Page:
1. Methane’s Global Warming Potential (GWP)
The image featured in a video and poster produced by Sam Carana1 (2012a).
IPCC2 figures were used to create the blue line. The red line is based on figures in a study by Shindell et al.3, which are higher as they include more effects. This study concludes that methane's GWP would likely be further increased when including ecosystem responses.
Ecosystem responses can be particularly strong in the Arctic. As mentioned on the poster, further warming in the Arctic can cause accelerated ice loss and trigger further releases of methane from sediments under the sea.
Release of methane from sediments is particularly worrying in areas such as the East Siberian Arctic Shelf (ESAS), where the sea is rather shallow (image below), causing much of the methane to enter the atmosphere without being oxidized in the water.
Furthermore, low water temperatures and long sea currents in the Arctic Ocean are not very friendly toward bacteria that might otherwise break down methane in the water.
As said, release of methane from sediments is particularly worrying in the Arctic, where much of the water is rather shallow, as illustrated on the image below.
As said, Shindell's GWP figures do not include all indirect effects. Accelerated loss of sea ice and weakening of methane stores, due to the additional local warming of methane locally, can have a dramatic impact in case of large abrupt methane release in the Arctic.
Such local warming can cause accelerated loss of the amount of snow and ice and of its capacity to reflect sunlight back into space, causing further warming, in a vicious circle of feedbacks.
The images below are from Flanner4 (2011) and shows that ice in the Arctic can cool areas by more than 30 Watts per square meter, and in summer by up to 70 Watts per square meter.
Apart from decline of snow and ice, additional methane releases could also dramatically increase accelerate local warming.
Some 50 Gt6 is ready for abrupt release at any time in the East Siberian Arctic Shelf area (ESAS) alone (image left, from Semiletov7, 2012).
The image below, from Sam Carana8 (2011), illustrates the danger of the situation in the Arctic, where high levels of greenhouse gases, combined with the impact of aerosols such as soot, can cause high summer temperature peaks.
High temperatures in the Arctic will speed up loss of sea ice, resulting in even further warming that weakens stores of methane in the form of hydrates and free gas in sediments under the water, in a vicious cycle that threatens to lead to runaway global warming.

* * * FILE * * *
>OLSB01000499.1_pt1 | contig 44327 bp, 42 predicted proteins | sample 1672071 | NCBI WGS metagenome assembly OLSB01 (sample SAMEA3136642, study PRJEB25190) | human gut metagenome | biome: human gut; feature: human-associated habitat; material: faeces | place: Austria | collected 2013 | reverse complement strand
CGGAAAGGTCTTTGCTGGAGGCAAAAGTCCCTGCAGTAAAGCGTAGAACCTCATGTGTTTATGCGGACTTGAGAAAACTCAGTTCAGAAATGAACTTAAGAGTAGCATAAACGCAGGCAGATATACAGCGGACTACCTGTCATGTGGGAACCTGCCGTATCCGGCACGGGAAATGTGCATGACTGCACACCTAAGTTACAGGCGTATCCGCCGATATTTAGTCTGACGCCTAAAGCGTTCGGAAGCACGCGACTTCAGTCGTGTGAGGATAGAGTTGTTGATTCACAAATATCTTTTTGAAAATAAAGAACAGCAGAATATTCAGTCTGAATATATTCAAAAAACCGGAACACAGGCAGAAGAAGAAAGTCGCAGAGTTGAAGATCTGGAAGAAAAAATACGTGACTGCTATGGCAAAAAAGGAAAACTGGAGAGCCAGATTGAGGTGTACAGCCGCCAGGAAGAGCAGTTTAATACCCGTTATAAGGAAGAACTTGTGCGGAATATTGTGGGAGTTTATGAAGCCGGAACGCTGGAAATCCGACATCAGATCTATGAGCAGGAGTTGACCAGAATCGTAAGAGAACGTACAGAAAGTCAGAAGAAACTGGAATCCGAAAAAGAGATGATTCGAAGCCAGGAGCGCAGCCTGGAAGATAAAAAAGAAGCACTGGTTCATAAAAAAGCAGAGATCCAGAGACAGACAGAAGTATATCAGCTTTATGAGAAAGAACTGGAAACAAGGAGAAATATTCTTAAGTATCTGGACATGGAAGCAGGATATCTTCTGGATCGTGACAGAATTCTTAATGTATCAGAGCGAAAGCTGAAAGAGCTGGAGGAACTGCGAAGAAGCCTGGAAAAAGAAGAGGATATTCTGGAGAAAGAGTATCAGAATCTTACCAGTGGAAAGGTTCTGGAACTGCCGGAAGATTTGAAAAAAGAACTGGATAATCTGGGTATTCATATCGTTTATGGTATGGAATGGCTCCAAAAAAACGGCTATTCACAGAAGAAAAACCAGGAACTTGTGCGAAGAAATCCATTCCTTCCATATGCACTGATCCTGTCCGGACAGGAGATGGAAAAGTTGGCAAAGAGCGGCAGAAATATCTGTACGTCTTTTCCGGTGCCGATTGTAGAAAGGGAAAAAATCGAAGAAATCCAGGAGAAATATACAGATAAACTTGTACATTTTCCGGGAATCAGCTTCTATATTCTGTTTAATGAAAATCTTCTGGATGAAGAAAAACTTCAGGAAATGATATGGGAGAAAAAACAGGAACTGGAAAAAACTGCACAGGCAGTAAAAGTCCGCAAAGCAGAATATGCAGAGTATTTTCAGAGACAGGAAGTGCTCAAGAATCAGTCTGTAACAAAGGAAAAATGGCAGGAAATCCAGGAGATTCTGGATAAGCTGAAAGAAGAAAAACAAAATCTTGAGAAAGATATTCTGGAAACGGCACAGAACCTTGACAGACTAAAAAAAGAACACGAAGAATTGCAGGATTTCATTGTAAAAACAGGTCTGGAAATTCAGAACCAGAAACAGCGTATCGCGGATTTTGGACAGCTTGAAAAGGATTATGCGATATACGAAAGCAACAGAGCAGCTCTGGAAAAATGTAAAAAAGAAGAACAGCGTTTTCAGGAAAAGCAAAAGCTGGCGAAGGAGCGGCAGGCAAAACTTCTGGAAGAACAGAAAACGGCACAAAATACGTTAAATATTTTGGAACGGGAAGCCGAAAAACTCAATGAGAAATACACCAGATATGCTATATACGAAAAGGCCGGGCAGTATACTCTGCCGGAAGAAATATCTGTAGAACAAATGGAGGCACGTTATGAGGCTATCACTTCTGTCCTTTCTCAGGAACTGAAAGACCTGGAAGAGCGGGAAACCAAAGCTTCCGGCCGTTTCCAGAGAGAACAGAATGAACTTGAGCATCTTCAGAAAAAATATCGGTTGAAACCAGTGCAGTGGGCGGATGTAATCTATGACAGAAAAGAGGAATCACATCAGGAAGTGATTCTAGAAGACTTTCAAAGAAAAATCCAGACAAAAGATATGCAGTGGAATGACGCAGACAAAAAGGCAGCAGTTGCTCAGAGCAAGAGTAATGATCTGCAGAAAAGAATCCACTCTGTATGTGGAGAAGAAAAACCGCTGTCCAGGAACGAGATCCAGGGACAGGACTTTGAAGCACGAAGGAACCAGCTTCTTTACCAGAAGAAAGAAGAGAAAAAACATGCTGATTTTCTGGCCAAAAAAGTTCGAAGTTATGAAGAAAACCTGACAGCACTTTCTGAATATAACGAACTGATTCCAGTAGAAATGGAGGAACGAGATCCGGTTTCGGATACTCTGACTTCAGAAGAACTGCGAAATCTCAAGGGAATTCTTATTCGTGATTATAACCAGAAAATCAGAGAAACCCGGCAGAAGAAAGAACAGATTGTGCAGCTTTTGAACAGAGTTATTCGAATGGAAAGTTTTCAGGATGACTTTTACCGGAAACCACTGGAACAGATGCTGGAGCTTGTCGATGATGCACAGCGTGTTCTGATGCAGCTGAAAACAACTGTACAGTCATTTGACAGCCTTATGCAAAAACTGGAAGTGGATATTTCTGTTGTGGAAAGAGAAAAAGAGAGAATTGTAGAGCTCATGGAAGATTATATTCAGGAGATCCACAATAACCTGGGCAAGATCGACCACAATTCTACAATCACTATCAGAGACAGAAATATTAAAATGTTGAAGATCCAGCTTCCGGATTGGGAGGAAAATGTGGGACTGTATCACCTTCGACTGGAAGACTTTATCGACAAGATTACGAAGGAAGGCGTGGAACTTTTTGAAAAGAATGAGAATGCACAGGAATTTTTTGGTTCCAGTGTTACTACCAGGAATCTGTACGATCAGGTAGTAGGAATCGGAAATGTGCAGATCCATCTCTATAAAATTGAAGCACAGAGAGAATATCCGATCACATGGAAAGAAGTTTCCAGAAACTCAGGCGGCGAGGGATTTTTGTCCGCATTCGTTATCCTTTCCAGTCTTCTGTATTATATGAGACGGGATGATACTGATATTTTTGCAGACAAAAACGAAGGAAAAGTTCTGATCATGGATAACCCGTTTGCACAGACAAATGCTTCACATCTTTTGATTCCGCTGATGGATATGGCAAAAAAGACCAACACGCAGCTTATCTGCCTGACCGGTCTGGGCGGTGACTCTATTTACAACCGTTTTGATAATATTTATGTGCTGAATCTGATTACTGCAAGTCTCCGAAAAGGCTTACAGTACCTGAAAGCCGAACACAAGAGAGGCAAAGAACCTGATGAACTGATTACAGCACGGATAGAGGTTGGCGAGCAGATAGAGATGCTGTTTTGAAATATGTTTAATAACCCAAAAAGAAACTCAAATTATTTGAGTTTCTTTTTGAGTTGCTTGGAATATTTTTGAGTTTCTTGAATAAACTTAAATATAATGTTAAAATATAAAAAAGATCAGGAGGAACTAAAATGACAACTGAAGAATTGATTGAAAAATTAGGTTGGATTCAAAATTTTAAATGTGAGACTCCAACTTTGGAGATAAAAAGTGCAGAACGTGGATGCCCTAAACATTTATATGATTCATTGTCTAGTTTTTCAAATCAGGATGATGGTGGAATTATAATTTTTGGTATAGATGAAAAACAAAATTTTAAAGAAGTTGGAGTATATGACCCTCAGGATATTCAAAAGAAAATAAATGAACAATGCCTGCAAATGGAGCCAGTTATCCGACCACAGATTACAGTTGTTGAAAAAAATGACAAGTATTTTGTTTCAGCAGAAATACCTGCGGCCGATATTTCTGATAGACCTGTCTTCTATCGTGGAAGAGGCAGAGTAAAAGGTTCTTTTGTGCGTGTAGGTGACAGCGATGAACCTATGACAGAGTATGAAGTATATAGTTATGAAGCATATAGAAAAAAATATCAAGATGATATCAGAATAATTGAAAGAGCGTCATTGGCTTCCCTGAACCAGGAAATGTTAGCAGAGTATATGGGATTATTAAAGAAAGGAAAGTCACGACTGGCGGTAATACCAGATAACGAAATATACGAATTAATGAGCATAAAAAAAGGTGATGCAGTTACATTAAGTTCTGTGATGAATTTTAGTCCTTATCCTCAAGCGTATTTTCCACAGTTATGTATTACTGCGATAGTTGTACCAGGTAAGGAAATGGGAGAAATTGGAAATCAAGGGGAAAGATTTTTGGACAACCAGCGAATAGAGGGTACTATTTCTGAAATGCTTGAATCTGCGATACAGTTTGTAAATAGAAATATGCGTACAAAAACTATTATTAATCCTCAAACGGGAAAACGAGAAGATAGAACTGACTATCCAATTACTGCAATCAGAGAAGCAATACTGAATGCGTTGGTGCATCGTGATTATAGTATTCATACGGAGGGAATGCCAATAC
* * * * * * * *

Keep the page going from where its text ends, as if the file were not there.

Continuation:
|For more details on feedbacks, see extended version of this image and discussion at
The IPCC2 rates methane's Radiative Efficiency (in W m–2 ppb–1) at 3.7 x 10–4 and gives methane a perturbation lifetime of 12 years9. The IPCC9 defines perturbation time as the time it takes for a perturbation to be reduced to 37% of its initial amount. At the same time, the IPCC10 gives methane a global mean atmospheric lifetime of 8.4 years, which is the time it takes for half a perturbation to be broken down.
Methane's lifetime will be extended as the burden rises, due to hydroxyl depletion. The IPCC11 estimates that this methane feedback effect amplifies the climate forcing of an addition of methane to the current atmosphere by lengthening the perturbation lifetime relative to the global atmospheric lifetime of methane by a factor of 1.4.
A NASA12 (2009) article discussing Shindell's work mentions that increases in global methane emissions have caused a 26% decrease in hydroxyl.
Prather et al.13 (2012) derive a present-day atmospheric lifetime for methane (CH4) of 9.1 years.
In case of large abrupt releases of methane in the Arctic, much of the methane may persist there for decades and thus amplify local warming dramatically.
This is the case because the methane originated in one location, unlike other types of methane releases that occur gradually around the world.
4. Abrupt release of 1Gt of methane in the Arctic
What would the impact be of abrupt release of 1Gt of methane in the Arctic, compared to the total global carbon dioxide emissions from fossil-fuel burning, cement manufacture, and gas flaring? The image below, from Sam Carana16 (2012b), gives a rather conservative impact, showing a rapid decline toward a small residual impact as carbon dioxide.
The additional warming that this will cause in the Arctic will make the sea ice decline even more dramatically than is already the case now. The combined impact of sea ice loss and methane is huge, and threatens to trigger further releases of methane in the Arctic, with their joint impact accumulating as illustrated in the image below, also from Sam Carana16 (2012b).
1. Sam Carana (2012a), Video and poster - methane in the Arctic
2. IPCC, Climate Change 2007: Working Group I: The Physical Science Basis, Table 2.14
3. Drew Shindell et al. (2009), Improved Attribution of Climate Forcing to Emissions.
Presentation at Symposium, November 30, 2010
6. Natalia Shakhova et al. (2008)
EGU General Assembly 2008
7. Semiletov et al. (2012)
On carbon transport and fate in the East Siberian Arctic land–shelf–atmosphere system
10. IPCC, TAR (2001) Working Group I: The Scientific Basis, 4.1.1 Sources of Greenhouse Gases
11. IPCC, TAR, 04 (2001), Atmospheric Chemistry and Greenhouse Gases, Executive Summary
12. NASA (2009), Interactions with Aerosols Boost Warming Potential of Some Gases
13. Prather et al. (2012), Reactive greenhouse gas scenarios: Systematic exploration of uncertainties and the role of atmospheric chemistry
14. Taraborelli et al (2012), Hydroxyl radical buffered by isoprene oxidation over tropical forests
15. Euan G. Nisbet (2002), Have sudden large releases of methane from geological reservoirs occurred since the Last Glacial Maximum, and could such releases occur again?
16. Sam Carana (2012b), How much time is there left to act?